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What always surprised me when I would watch documentaries about other cultures was not how different we were, but alike we were. Like language, innocent cultural facets are, at its core, not an expression of our differences but a different expression of our similarities.

Exactly! I’ve noticed the same thing, also in history. No matter how long ago, people have always been people and we’ve always done the same things. Many things were lost to time, but it’s amazing these little human touches you find everywhere, like how medieval scribes used to doodle while testing their pens or how they once found Viking runes high on a cave wall that read ‘this is very high.’ (Honestly, I still think that’s hilarious XD)

Speaking of language, I have some interest in linguistics, so I pretty much just played with common phonemes that sounded right for those people groups and wrote them down. There was some inspiration from real places or names for some of them, but for the most part, I just made it up (and googled the names to try and check that I didn’t accidentally create something obscene, lol).

You did it really well! They suit excellently! I usually translate words from a language in the approximate same region until I find something I can change into a name. And then once again translate them back just in case, like you said XD I’m fascinated by linguistics and languages in general, but I haven’t tried creating an actual language for a book.

ooh, medieval North-Africa sounds like a fun setting; it gives you lots of space to play with horse-riding cultures, naval societies, desert wanderers, and even through in some crusader-esq aesthetics. And yeah, backdrops are great fun

You guessed all of them correctly! The MC’s tribe is the nomadic horse-riding culture (So much fun to write!), there’s a naval merchant tribe (They don’t feature much though), and I have a city and two tribes that are strongly based on Alexandria and classical North-Africa. The city is aesthetically closer to Jerusalem, but the tribes’ cultures are closer to classical.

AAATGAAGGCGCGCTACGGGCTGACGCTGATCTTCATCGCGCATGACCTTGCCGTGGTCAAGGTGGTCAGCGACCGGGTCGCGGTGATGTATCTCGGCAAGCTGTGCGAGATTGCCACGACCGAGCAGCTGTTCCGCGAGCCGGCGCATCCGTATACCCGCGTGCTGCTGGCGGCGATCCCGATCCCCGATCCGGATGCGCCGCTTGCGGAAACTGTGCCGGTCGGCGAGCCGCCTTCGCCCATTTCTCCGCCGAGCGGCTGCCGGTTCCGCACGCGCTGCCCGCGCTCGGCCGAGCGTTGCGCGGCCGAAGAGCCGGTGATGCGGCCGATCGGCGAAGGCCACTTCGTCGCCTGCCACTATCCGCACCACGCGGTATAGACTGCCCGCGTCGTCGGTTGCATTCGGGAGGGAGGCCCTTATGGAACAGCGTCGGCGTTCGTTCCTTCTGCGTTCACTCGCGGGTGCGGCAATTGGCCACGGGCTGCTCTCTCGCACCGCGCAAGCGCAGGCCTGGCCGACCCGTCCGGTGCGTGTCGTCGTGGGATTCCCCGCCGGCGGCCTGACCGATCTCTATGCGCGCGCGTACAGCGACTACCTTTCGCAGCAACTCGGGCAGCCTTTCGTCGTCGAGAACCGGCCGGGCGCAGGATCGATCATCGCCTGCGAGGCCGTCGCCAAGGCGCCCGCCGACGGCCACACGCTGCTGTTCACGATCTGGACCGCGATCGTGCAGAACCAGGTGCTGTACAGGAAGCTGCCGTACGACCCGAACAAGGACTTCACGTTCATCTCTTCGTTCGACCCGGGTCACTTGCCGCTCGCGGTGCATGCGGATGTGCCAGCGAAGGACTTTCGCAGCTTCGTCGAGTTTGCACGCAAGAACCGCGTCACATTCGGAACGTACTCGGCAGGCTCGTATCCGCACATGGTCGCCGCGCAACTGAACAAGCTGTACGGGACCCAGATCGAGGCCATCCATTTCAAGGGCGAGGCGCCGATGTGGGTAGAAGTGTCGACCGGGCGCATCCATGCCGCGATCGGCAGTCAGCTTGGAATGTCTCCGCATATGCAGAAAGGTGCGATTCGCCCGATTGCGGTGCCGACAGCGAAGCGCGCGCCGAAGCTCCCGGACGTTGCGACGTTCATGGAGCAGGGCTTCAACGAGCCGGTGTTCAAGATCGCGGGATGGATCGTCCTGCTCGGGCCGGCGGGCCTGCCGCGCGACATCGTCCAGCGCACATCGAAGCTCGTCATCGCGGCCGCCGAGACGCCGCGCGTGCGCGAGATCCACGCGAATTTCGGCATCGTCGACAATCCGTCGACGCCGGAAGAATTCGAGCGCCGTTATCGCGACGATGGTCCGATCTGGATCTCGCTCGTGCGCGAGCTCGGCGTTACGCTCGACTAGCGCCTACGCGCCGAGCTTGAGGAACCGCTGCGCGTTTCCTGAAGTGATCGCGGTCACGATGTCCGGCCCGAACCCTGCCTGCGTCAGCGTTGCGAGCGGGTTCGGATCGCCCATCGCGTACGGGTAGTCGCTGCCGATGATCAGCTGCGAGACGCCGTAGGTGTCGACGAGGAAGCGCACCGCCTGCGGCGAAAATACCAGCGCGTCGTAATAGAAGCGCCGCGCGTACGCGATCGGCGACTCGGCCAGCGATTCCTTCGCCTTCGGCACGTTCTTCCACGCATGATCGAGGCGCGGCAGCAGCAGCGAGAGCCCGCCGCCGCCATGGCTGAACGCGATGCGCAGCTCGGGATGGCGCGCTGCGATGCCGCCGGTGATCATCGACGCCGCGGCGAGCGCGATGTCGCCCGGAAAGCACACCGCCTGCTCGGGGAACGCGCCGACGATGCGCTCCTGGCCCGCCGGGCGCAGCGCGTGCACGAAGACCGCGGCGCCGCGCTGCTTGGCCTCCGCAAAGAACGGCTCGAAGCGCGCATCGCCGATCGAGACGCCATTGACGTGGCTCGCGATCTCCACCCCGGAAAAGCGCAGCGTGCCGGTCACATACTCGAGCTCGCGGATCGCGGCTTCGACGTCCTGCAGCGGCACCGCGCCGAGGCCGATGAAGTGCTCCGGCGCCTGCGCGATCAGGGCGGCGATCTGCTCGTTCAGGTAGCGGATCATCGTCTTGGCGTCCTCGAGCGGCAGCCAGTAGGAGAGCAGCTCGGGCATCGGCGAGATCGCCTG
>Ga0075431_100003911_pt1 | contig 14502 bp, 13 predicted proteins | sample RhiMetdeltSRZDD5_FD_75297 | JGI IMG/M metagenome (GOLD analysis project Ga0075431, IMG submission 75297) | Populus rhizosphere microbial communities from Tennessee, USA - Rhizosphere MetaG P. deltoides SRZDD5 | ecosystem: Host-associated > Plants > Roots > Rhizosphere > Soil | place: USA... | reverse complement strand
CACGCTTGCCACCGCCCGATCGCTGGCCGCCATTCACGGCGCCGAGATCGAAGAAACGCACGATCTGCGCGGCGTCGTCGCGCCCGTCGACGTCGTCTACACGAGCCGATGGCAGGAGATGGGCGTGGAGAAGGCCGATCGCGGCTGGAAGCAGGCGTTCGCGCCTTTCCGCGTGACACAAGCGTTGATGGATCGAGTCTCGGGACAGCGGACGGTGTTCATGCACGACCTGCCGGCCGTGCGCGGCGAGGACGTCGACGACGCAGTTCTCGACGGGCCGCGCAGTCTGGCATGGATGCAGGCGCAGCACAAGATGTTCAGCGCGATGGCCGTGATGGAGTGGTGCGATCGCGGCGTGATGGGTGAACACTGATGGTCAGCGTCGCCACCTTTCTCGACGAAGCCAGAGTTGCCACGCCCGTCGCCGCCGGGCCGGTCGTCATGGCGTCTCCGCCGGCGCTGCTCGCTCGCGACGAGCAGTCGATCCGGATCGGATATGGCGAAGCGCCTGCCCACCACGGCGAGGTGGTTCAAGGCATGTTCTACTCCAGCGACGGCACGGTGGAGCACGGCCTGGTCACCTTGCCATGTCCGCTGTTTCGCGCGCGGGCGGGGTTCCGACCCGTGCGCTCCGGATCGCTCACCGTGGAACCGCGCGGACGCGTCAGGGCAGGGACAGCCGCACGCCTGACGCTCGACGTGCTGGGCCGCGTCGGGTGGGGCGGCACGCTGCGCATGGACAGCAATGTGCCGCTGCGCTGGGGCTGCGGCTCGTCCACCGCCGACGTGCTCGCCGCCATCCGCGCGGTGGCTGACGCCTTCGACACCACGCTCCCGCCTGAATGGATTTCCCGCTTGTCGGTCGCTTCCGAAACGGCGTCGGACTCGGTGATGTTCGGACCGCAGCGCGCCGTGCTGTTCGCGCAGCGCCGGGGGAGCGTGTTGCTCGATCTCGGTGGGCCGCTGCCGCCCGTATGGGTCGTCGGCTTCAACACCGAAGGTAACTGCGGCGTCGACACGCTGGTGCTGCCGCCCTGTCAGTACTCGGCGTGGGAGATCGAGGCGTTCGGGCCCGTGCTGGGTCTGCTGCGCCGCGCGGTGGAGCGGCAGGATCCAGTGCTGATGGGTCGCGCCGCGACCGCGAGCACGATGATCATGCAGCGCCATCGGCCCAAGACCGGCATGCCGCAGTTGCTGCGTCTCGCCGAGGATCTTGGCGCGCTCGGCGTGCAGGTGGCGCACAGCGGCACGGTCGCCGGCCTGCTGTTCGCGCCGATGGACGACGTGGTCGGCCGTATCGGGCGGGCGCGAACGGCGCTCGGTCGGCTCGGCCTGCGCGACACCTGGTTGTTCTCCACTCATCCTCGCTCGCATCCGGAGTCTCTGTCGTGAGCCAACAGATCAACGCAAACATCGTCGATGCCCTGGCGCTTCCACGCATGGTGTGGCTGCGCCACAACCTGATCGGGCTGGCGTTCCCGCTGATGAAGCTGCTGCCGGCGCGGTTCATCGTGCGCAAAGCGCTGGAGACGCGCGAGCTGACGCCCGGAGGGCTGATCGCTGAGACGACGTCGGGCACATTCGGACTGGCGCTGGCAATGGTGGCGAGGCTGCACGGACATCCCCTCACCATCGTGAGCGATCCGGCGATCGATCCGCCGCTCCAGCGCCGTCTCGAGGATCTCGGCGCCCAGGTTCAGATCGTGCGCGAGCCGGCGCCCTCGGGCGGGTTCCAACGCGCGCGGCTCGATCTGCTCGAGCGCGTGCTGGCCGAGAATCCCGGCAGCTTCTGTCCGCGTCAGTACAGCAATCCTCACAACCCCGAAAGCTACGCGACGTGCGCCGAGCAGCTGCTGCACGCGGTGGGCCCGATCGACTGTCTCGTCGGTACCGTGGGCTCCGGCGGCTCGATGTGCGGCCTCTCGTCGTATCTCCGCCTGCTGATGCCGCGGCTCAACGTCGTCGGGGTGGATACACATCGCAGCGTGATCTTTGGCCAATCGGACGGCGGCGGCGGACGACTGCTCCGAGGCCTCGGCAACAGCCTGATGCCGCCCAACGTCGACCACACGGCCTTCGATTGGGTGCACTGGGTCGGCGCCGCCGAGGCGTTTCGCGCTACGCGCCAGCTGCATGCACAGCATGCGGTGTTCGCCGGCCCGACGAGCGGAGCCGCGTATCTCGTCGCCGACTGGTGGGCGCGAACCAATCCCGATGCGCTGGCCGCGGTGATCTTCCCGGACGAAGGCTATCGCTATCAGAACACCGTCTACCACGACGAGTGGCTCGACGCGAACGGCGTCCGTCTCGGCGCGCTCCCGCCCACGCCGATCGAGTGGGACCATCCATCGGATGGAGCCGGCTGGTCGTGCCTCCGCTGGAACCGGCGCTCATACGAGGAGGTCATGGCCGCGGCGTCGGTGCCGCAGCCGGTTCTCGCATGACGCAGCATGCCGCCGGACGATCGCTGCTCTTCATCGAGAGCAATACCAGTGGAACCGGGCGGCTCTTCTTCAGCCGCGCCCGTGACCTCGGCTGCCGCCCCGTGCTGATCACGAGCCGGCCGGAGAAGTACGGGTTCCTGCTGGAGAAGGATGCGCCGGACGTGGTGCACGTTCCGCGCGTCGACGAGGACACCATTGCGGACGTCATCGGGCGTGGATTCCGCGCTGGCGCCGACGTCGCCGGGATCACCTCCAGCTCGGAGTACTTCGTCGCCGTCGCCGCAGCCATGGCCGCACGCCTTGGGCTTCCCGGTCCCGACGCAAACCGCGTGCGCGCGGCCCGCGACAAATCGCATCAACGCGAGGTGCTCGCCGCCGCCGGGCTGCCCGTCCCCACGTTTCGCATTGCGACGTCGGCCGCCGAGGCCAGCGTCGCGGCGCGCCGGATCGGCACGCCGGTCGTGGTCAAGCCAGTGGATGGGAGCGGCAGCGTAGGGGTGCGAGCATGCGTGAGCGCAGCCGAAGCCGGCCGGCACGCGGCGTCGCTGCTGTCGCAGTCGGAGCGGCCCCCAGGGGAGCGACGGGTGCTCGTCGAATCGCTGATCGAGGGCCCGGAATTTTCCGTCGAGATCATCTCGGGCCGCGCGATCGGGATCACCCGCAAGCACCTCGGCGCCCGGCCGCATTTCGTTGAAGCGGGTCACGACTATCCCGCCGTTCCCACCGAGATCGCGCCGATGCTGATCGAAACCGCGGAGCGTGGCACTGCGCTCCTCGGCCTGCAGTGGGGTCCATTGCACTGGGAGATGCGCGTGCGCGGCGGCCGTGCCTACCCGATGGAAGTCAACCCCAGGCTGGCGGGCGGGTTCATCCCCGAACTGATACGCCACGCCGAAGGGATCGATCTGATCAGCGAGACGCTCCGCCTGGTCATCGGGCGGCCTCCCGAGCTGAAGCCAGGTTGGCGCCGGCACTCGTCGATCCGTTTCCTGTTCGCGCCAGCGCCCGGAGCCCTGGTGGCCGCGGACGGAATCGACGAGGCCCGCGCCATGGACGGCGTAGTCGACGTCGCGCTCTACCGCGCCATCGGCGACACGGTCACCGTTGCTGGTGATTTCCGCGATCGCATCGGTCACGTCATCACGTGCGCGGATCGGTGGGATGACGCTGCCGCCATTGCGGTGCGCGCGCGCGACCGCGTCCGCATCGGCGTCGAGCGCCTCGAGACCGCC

is the civil conflict a primary driving force for the plot or does it more provide a general danger and tension for the protagonist?

Well… both, in a way. It’s the primary driving force of the plot at large, but my MC is usually pursuing a more personal goal that is linked to the war. The personal goal and more general goal do usually tie together though, so she does end up influencing the war. (Often accidentally XD)

Here’s the one-sentence summary of the first book (Oh, dear, here we go, I hate doing these XD): The king of a nomadic tribe is captured in a raid and his younger sister has to rescue him before it turns into an all-out war.

Those moments from great anguish where something finally breaks, for good or ill; those times where temptation becomes overwhelming and the character must choose between the sweet deception or the painful truth; or the joy when the suffering they endured finally gives way to accepting comfort. Those terrible and beautiful moments when something changes, those are my favorite.

That’s an amazing answer! Those moments are fun to write, but they’re really hard to get write. I often end up agonizing over them endlessly and then messing it up anyway XD Though writing something badly is always better than not writing it at all and since I’m that much closer to getting it right, I don’t actually mind.

What’s your favorite part of your current WIP?

I’d say my favorite would have to be my main character, Liorah. She’s the most chaotic character I’ve ever ‘met’ XD She’s sarcastic, stubborn, and reckless. Let’s just say she has a lot of room for character development, LOL. She’s still my favorite character since she’s actually really kind and caring deep down, she just hides it well XD

Without darkness, there is no light. If there was no nighttime, would the stars be as bright?

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